Milne should however be aware – which his ilk seldom is, with its deterministic theoretical schemes – that critical Marxist analyses can also constitute simplifications of history. And so I think Milne goes too far when labelling it as “simply absurd”, the ”idea that Britain and its allies were defending liberal democracy, let alone international law or the rights of small nations”.

I would beg to differ. Even if I think the imperialistic aspect comprised the principal underlying cause of the war, idealistic motives did have an important part to play. I would go so far as to argue that Britain was defending democracy, international law and small nations. But there is one crucial qualification to this. Just like Winston Churchill’s interpretation of the Atlantic declaration of 1941, Britain was basically defending said ideals with regard to European nations – and perhaps primarily western and central European nations. It is for example no coincidence that the small western European democracies followed Britain’s lead after the war, regarding Britain as the defender of their interests.

Yes, perhaps Britain would have gone to war even if Germany had not invaded Belgium. And, as stated, the imperialistic incentive was pivotal for Britain’s involvement. However, 'tis crucial to remember that if Germany had not invaded Belgium, the Labour, the Irish and many Liberal MPs would not have supported the war. Also, among the British public there was not an overwhelmingly strong inclination to go to war up till the invasion of Belgium. That was what definitely swung the public and the centre- and left strands of parliament over. To defend the right of small nations. (See especially the reasoning of the Irish Nationalist MPs, in the context of their wish to achieve Home Rule for Ireland, and of course the then Chancellor of the Exchequer – the previously anti-belligerent Welshman David Lloyd George – without whose crucial support the already depleted Liberal cabinet of Herbert Asquith would have had to resign).


Yes, materialistic and power greed in the form of imperialism constituted the undoubtedly most important explanatory factor for the war. (To be swiftly convinced, if you ever were in doubt, just throw a glance at the surreptitious Sykes-Picot agreement and its carving up of the Middle East between Britain and France; a vicious dismemberment which that region is still reeling – and very much bleeding – from). But that does not rule out that the war effort had a considerable idealistic underpinning to it. For the general public, the political centre and left, the idealistic principles of democracy, law and small nations were crucial to their support of the war and should not be underestimated. If it were to be dismissed, it would be a profound insult to the dead.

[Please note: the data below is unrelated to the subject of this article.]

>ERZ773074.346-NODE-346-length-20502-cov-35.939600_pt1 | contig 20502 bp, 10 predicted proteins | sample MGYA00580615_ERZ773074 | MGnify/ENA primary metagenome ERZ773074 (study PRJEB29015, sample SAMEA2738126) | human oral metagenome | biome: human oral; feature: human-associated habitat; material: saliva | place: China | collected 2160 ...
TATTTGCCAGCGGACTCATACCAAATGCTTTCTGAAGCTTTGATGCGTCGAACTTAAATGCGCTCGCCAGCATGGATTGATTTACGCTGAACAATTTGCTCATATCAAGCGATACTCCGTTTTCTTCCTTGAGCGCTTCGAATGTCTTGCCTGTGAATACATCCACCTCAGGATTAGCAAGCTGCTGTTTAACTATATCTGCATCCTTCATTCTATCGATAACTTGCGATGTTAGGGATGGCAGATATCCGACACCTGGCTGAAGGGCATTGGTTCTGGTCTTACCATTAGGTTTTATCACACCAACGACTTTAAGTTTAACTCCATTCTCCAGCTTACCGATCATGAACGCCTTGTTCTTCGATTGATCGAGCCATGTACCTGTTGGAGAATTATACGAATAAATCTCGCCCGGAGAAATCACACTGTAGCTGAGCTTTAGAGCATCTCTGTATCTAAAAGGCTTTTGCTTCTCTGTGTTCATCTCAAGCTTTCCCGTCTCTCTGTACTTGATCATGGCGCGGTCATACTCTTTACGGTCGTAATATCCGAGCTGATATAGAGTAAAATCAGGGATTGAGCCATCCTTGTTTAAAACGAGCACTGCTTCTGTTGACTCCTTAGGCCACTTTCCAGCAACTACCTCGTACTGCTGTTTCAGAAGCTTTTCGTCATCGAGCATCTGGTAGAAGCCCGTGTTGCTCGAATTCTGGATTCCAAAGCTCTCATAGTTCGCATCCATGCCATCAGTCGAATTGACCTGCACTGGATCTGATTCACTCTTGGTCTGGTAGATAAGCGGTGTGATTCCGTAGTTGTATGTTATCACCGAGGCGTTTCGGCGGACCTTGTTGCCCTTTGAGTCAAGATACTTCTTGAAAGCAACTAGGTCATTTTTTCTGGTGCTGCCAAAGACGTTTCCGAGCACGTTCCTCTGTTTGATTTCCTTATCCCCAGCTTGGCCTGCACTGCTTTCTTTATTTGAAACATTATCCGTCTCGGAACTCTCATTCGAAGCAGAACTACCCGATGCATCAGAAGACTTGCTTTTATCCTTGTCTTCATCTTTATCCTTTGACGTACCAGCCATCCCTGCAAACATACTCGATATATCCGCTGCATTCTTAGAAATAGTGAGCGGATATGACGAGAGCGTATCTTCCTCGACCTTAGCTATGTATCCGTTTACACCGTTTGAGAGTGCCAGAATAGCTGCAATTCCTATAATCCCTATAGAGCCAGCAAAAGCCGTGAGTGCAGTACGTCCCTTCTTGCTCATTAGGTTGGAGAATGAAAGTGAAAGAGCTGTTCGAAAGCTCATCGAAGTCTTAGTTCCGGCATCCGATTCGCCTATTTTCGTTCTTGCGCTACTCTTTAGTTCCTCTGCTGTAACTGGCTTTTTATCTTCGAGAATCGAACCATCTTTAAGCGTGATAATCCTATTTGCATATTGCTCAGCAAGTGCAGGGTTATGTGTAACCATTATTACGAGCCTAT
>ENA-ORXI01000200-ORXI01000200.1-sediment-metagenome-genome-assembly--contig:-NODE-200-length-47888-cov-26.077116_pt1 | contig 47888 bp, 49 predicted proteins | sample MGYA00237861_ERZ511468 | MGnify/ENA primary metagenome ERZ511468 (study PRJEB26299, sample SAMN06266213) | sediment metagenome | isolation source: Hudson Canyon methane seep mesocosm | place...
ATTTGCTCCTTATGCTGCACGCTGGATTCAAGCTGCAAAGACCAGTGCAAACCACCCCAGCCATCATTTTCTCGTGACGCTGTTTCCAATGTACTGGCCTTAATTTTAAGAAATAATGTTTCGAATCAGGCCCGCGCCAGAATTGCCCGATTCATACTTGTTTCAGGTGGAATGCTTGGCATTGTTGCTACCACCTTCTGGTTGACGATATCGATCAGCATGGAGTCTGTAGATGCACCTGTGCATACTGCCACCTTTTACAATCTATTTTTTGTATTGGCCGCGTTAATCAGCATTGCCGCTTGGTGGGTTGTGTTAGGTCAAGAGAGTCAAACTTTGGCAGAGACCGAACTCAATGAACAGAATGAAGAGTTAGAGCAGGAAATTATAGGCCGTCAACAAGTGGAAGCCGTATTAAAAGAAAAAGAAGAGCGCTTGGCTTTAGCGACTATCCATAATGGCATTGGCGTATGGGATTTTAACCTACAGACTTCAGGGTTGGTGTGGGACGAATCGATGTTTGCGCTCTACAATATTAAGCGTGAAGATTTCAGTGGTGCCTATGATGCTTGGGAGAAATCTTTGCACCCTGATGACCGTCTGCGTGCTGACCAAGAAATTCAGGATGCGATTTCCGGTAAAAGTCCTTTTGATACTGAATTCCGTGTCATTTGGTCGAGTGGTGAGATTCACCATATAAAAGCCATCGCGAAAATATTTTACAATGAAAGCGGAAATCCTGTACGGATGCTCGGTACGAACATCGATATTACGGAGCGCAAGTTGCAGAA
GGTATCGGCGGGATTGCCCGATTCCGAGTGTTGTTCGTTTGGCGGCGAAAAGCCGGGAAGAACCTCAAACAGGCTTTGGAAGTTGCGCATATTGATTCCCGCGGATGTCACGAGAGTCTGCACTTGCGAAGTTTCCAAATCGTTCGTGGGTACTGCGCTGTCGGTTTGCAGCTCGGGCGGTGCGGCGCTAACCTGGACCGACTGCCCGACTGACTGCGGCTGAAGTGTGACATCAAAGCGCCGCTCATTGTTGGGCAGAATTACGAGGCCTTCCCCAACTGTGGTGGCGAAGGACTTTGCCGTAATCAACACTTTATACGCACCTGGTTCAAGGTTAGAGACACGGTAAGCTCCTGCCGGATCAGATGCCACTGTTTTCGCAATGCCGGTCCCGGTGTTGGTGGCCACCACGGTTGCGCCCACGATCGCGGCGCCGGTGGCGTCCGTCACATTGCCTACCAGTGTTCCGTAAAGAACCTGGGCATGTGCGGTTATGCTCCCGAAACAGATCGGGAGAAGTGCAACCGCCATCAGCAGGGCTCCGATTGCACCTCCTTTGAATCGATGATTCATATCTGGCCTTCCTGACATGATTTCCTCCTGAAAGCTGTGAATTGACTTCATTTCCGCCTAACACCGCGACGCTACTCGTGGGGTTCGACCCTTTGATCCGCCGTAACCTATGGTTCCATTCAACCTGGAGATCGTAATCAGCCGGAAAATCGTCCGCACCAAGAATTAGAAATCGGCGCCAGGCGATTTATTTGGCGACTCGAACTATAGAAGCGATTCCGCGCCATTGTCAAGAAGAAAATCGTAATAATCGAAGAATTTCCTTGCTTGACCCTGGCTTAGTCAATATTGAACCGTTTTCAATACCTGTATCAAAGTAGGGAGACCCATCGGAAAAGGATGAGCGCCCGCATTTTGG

In addition, Milne reproached First world war Britain for being “allied with the brutal autocracy of tsarist Russia.” As established, Milne knows his Lenin. And it is therefore perhaps not surprising that he can reproach Britain for this alliance whilst keeping mum on Britain’s alliance with Stalinist USSR during the Second world war (which according to Milne was “a just war”). Of course, if Milne would have taken the moral high ground here as well, and slammed Second world war Britain and its leader Winston Churchill for allying itself with Stalin, Churchill would probably have retorted with the same epic reply as then: That even
"if Hitler invaded hell I would make at least a favourable reference to the Devil in the House of Commons."
Winston Churchill, a colonial imperialist to the core, but an advocate and defender of European democracy. Hence, neither black nor white but a complex shade of opaque grey. Pretty much like Britain’s involvement during the First world war.

    Winston Churchill. Politician and historian who won 
    the Noble prize in literature 1953. Ten years earlier 
    he supposedly informed Stalin and Roosevelt that: 
    “history will judge us kindly, because I shall write the
    history”.

Mais oui, Napoleon was correct in implying that it is impossible to write an objective account of history. But from this follows that he was incorrect in assuming the possibility to agree upon any one account of history. True, Seumas Milne, simplifying history is unworthy of any self-respecting education minister. But the same must surely go for an erudite, highly intelligent Guardianista as yourself.